Fears that Malta’s hospitals could be hit by a double surge of both COVID-19 and influenza cases this winter have receded, with Charmaine Gauci confirming the number of flu cases has been very low this year.
Interviewed on L-Erbgħa Fost il-Ġimgħa last night, the Superintendent of Public Health said measures to prevent the spread of COVID-19 have also worked to prevent the spread of the flu.
“The number of flu cases was very low this year because of measures such as hand-washing, social distancing, and mask-wearing but there were still patients with respiratory problems who had to be hospitalised due to exacerbations of their illness,” she said.
Malta’s situation with regards to low flu cases reflects that of other countries, including the United States and Israel.
Amid fears that hospitals could end up flooded by patients suffering from both COVID-19 and the flu, the Health Ministry embarked on a rigorous flu shot campaign, vaccinating a record 157,000 people in a few months.
However, while flu cases have declined, COVID-19 cases have shot back up. Indeed, over the past week, Malta has been registering a daily average of 192 new COVID-19 cases, the second highest rolling average since the start of the pandemic.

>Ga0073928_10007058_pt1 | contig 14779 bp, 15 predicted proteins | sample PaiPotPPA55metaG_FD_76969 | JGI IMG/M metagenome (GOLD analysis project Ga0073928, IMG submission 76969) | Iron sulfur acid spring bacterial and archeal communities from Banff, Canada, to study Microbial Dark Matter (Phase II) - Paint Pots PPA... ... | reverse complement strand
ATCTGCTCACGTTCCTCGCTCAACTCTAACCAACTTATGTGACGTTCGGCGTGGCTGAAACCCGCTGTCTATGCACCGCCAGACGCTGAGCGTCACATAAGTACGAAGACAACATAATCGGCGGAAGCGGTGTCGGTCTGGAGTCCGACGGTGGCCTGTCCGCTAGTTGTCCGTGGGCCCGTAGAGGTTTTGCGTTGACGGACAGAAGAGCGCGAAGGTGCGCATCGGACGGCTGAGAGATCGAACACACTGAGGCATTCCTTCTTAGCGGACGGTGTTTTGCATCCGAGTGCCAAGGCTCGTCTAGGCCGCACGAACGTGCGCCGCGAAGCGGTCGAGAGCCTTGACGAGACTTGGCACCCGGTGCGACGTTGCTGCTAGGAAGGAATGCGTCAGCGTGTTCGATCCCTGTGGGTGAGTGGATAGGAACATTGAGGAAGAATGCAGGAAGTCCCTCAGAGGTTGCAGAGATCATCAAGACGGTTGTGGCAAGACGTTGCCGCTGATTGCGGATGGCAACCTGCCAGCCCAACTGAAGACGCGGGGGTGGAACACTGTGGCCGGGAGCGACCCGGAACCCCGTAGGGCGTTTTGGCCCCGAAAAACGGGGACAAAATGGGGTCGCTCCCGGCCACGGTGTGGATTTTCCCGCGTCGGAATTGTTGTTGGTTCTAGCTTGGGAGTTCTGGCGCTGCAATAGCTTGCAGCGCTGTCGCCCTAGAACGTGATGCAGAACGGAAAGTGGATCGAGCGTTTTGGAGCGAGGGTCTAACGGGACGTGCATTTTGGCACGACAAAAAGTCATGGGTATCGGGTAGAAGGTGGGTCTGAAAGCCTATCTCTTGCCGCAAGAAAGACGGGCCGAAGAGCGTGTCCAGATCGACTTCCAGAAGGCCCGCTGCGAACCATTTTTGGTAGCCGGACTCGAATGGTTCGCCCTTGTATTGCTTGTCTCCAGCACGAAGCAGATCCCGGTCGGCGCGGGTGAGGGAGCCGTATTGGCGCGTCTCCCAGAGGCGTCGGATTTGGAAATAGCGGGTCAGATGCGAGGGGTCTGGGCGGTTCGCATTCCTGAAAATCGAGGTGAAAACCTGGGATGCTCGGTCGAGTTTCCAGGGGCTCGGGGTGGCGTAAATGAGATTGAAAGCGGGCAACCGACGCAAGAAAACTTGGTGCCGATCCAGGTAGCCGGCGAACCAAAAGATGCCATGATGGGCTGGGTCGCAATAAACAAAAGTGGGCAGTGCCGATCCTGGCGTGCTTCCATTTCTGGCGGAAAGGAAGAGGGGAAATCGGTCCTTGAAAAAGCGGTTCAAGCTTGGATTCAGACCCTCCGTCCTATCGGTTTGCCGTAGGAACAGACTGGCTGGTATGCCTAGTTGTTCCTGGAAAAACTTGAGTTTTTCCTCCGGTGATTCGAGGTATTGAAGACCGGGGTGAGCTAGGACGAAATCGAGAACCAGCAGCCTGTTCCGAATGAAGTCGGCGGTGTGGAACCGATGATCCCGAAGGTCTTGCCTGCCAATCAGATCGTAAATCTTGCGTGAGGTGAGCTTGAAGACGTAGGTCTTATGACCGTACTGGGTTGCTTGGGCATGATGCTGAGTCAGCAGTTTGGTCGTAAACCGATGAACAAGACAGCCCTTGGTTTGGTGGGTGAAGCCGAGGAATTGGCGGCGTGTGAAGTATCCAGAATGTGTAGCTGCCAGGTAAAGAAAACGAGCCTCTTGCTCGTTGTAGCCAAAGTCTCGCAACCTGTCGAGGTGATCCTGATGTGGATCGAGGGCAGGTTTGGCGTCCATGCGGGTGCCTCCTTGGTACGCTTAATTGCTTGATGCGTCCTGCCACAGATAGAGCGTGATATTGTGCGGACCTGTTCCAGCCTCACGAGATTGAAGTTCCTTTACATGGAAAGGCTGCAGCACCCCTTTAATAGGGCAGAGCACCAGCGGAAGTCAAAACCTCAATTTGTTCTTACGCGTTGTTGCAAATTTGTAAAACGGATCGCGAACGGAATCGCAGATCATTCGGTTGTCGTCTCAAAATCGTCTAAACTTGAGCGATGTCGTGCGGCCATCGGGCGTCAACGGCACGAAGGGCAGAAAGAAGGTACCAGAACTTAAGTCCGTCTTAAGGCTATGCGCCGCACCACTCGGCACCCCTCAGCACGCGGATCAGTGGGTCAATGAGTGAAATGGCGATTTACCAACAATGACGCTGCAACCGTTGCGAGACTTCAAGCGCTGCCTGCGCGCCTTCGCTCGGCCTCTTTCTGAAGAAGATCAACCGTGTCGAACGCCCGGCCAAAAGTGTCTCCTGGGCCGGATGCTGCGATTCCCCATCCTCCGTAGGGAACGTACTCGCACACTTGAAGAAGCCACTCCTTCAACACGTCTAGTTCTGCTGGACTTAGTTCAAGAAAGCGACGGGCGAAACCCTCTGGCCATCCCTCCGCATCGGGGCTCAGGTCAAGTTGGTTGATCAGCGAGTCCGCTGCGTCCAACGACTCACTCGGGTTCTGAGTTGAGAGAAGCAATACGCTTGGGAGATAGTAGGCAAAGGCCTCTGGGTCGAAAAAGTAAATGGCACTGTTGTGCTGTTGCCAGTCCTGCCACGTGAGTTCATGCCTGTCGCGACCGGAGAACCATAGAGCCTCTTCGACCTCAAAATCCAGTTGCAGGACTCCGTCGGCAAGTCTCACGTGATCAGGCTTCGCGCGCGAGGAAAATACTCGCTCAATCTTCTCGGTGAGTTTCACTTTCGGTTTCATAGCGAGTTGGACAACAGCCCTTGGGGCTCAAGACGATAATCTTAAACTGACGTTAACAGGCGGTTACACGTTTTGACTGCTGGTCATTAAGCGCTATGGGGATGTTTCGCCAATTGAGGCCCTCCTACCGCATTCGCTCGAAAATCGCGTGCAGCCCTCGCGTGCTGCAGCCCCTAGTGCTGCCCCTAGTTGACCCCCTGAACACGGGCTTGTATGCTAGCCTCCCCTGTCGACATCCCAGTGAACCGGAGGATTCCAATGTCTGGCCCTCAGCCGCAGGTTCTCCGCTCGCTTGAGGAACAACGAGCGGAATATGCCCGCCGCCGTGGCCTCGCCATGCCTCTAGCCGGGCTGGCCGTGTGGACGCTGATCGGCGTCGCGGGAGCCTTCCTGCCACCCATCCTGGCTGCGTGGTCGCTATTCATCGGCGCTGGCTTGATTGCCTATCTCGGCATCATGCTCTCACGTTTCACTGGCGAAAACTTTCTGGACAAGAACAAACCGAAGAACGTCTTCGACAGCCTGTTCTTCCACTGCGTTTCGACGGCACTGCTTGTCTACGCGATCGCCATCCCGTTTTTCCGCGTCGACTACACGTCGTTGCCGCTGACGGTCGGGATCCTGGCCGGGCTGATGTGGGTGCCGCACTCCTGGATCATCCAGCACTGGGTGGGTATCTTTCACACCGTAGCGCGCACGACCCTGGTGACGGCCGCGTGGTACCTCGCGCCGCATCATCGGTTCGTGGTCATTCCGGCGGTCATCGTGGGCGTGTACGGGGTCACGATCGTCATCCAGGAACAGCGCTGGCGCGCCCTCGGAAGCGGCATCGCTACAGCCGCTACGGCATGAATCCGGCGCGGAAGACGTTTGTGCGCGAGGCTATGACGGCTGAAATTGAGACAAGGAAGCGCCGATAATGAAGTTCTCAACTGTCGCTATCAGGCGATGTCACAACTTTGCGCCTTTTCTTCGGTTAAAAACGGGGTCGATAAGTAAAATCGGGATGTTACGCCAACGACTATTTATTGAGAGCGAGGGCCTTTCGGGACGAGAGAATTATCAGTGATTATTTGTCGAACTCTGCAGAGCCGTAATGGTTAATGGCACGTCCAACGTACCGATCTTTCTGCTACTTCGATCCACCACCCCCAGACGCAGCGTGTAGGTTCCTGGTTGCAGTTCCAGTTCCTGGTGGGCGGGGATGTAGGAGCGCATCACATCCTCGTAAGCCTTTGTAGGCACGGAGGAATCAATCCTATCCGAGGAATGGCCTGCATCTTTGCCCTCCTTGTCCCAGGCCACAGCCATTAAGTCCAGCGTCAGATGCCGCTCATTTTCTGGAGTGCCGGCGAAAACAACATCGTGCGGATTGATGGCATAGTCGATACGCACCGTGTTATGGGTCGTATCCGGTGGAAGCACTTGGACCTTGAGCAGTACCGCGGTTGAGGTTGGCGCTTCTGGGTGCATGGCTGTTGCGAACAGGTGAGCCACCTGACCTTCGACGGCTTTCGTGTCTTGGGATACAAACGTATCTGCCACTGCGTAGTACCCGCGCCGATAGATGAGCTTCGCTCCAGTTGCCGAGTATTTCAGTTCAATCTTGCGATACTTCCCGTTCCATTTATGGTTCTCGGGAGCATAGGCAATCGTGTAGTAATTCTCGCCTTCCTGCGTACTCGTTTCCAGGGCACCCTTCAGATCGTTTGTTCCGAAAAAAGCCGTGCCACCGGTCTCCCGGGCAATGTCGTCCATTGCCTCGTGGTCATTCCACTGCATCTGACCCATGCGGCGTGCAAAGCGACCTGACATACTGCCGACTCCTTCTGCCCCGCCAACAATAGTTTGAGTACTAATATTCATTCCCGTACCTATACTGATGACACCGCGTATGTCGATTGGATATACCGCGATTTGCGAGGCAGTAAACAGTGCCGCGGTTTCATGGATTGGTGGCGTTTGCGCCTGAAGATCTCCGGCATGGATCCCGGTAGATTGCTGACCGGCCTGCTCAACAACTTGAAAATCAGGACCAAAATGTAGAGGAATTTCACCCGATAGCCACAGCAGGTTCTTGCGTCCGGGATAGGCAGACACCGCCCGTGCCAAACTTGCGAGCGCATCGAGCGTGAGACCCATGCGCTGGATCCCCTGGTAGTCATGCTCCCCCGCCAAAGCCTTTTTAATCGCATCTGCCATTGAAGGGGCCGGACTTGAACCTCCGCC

Gauci attributed the current surge to gatherings held over the Christmas and New Year period, confirming that contact tracers have linked several cases to festive parties.
“We had warned of this situation because we know that the virus spreads when people meet each other and we were already preparing in advance for what could happen after the festivities. Many people obeyed our advice and stayed indoors, but some decided to meet up with other people and rent out apartments for parties. We’re now seeing the consequence of this behaviour and are doing our best to isolate the positive cases and bring the numbers down with the controls we have in place.”
She played down calls for new measures to contain the spread of the coronavirus, arguing that restrictions must be proportionate to the situation.
“During the first wave, we didn’t know much about the virus or its impact so we did our utmost to limit it. However, we now know that it will be with us for a while so we must be careful when implementing mitigation measures. Right now we’re still in the phase of finding cases linked to festive gatherings and we must see whether the numbers will go down or not.”
“If they keep increasing we’ll have to assess the situation, but if they go down we won’t need to impose new measures.